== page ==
View Full Version : Workshops

11-14-2005, 04:27 PM
I've been thinking that it would be fun to attend a pastel workshop of some sort sometime, but I'm curious from folks who have actually attended workshops what sorts of things they do in them.

I mean, do the artists running the workshops actually *do* anything themselves? Do they demo things, paint for you to watch?

I'm just curious. I have mentioned before that I am taking lessons at the art museum. But when I think about it they don't seem a whole lot like what I think of as "lessons". The instructors never demo anything, never talk about aspects of art like values, compostion, color theory, or what have you. They mainly just wander around and come look over your shoulder occasionally, and make suggestions like "concentrate on the negative spaces", etc. And in a 2 1/2 hour session if you 10-15 minutes of the instructor's time that is a lot.

I'm not complaining as I still feel I have learned a lot just by having to draw from live models week after week, something I could never easily do outside the classroom setting. And even that 10-15 minutes of personal time can be really valuable. But I don't necessarily feel that I've learned a lot of "new" stuff about technique, etc. And while the painting from live models is good practice what I *really* want to learn about is painting still lifes, and painting all aspects of landscapes - water, rock, grass, sky, tree, etc. And there is nothing like this offered at the museum (at least not in the evening hours when I am free to go), or anywhere else local that I know of.

So I'm just curious as to what to expect from a workshop, if I could even find one I could go to. I mean I'm sure it varies from teacher to teacher, but I just wondered if there was a typical general format, never having gone to one before.

11-14-2005, 05:34 PM

You've had some lessons in figure drawing/painting. And you've improved.
So why not try to paint a still life or a landscape. I bet that what you've learn on your figure painting lessons will make a difference in all the other themes.
Why don't you try it and see if I'm right or not ?
I won't give any money back tough ....



11-14-2005, 06:09 PM
So far every pastel workshop I have signed up for has been cancelled so I am definitely not an auhority...but it is my understanding that they provide demonstrations and explanations of their techniques and materials and then help the students apply these techniques to their work.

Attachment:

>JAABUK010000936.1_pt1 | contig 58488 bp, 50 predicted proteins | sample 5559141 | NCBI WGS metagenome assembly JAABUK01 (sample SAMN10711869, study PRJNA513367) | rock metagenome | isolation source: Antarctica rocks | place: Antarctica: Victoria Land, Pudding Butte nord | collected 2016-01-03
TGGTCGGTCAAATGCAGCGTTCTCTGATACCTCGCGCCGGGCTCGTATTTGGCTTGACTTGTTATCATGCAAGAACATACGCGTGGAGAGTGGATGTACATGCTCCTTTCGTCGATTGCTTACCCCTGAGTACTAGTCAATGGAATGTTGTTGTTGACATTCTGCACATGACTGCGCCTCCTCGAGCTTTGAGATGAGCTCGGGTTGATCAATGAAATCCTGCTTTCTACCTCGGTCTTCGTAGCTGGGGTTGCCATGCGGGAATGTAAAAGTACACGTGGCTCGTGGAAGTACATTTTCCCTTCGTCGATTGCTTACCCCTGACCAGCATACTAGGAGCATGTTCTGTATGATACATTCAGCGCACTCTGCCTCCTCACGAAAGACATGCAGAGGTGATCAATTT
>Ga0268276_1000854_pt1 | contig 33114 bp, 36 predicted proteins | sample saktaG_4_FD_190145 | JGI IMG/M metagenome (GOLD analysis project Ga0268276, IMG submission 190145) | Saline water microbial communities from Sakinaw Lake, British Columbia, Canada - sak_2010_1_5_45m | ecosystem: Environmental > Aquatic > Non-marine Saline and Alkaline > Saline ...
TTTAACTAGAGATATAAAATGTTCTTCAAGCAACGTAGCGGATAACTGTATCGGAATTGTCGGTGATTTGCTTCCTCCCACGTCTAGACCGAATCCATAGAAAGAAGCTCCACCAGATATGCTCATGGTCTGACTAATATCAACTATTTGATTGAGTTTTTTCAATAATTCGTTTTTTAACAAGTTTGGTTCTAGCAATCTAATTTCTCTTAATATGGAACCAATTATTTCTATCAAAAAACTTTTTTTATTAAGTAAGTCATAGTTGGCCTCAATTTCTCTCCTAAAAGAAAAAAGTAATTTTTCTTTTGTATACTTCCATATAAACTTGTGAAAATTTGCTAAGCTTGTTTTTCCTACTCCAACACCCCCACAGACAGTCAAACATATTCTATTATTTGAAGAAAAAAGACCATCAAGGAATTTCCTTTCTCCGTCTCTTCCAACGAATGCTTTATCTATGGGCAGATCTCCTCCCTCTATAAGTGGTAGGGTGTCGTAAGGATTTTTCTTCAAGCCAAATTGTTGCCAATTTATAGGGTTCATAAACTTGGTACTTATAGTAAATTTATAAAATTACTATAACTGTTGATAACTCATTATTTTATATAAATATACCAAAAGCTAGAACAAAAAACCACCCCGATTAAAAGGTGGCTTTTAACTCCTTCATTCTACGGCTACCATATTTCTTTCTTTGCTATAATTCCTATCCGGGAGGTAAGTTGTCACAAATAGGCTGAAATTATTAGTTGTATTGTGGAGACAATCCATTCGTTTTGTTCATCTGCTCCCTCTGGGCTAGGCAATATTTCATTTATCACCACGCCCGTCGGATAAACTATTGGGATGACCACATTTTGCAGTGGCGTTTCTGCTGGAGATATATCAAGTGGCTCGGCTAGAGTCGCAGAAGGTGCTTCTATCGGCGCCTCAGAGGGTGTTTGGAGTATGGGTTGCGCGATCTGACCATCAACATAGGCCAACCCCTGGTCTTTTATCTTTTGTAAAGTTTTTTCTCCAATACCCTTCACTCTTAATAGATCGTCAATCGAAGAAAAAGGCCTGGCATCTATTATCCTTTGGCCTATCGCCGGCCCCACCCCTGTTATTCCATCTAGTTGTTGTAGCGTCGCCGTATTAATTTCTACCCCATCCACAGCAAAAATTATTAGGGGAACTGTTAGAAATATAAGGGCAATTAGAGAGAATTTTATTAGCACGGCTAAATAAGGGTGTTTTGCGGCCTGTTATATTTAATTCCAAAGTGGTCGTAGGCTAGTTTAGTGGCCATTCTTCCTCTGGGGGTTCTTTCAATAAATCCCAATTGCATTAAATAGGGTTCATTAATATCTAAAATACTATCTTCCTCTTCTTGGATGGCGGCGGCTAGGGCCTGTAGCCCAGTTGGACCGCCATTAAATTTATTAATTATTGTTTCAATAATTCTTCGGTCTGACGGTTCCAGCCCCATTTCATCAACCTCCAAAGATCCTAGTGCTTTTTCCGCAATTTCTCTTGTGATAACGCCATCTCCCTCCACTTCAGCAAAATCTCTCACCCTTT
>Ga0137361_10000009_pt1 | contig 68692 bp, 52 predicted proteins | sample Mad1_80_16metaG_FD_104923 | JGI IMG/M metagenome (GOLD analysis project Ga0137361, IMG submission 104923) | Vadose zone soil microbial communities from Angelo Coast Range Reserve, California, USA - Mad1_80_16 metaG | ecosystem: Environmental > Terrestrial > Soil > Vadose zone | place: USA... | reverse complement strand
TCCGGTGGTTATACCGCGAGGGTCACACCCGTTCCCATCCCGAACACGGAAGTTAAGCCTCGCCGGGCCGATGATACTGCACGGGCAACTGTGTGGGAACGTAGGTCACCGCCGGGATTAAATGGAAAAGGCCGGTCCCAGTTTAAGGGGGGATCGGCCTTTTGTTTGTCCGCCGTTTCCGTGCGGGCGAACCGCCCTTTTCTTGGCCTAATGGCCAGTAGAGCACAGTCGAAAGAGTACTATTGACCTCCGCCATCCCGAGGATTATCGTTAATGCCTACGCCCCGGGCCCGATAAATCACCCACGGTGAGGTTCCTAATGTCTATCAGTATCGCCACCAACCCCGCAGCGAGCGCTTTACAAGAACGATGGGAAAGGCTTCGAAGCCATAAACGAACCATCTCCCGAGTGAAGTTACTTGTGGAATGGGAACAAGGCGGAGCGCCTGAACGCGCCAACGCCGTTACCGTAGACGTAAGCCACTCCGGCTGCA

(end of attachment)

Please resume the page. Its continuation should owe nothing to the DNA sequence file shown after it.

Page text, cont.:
Perhaps some of our workshop instructors can pop in and give us some insight on how a typical workshop session would go...

I know Greta Markle (markleangelo) just gave a neat run down of how she does her OP workshops in the oilies forum. You might want to take a look at that one too....

11-14-2005, 06:54 PM
Hi, the only workshop I have ever attended (outside of school) was with Larry Blovits in Michigan. It was FANTASTIC!

11-14-2005, 07:01 PM
Can you tell us what made it fantastic, Lisa? How did he teach? Did he demo? What would a typical day be like, for example?

11-14-2005, 07:04 PM
Oops, accidentally posted! As I was saying...Larry went over the basics including choosing subject matter, blocking out the painting, layering dark to light, materials, studio lighting, papers, pastels...Everthing. He demonstrated techniques for us and allowed us time to paint. Each of us was expected to work on a painting of our own, which we did, and he came around and helped us at our easels each day. I liked the intensive format, which removed me from normal home life (read-4 children under 6!). I am sure many instructors are just great, but i can tell you from experience that this one has a passion for teaching.

I would imagine you could buy a video if you couldn't make it to a workshop, then you could replay and relearn. However, you wouldn't have the benifit of critique, but then, you can get that here.

If I had the $ I would hit another workshop. In fact, I'm saving up to go to one.

M Douglas
11-14-2005, 08:09 PM
I went to a Dianna Ponting 2 day workshop and will be going to another one in January. It was my first attempt at pastels. On the first day we all did a painting from the same reference picture. Dianna would demo then we would go and work on ours. When we were caught up she would demo again so we worked on small bits at a time. While we worked she was always close by to help us and answer all our question.

On the second day we brought our own pictures and worked on them, some did still lifes from photos, some landscapes and one did a still life set up. The best thing about a workshop is that you do have someone who can critique and make suggestion on how to improve your work and is there to help when you create mud :o . Dianna shared so much information about techniques, products, marketing etc. She even gave us a demo on framing. Which I didn't make notes on and can't remember it all :confused:

I think workshops are great, also by going to workshops done by different people you learn different techniques.

I already have my project picked out for my next class, hopefully I will have practiced enough that poor Dianna won't be pulling out her hair. :evil:

Melodie :cat:

11-15-2005, 10:14 AM
I have attended only one landscape workshop, but here's what we did:

Morning: Instructor demo, Q&A. Methods of application such as watercolor and alcohol underpainting, dry pastel, and oils were included.
Lunch- on your own.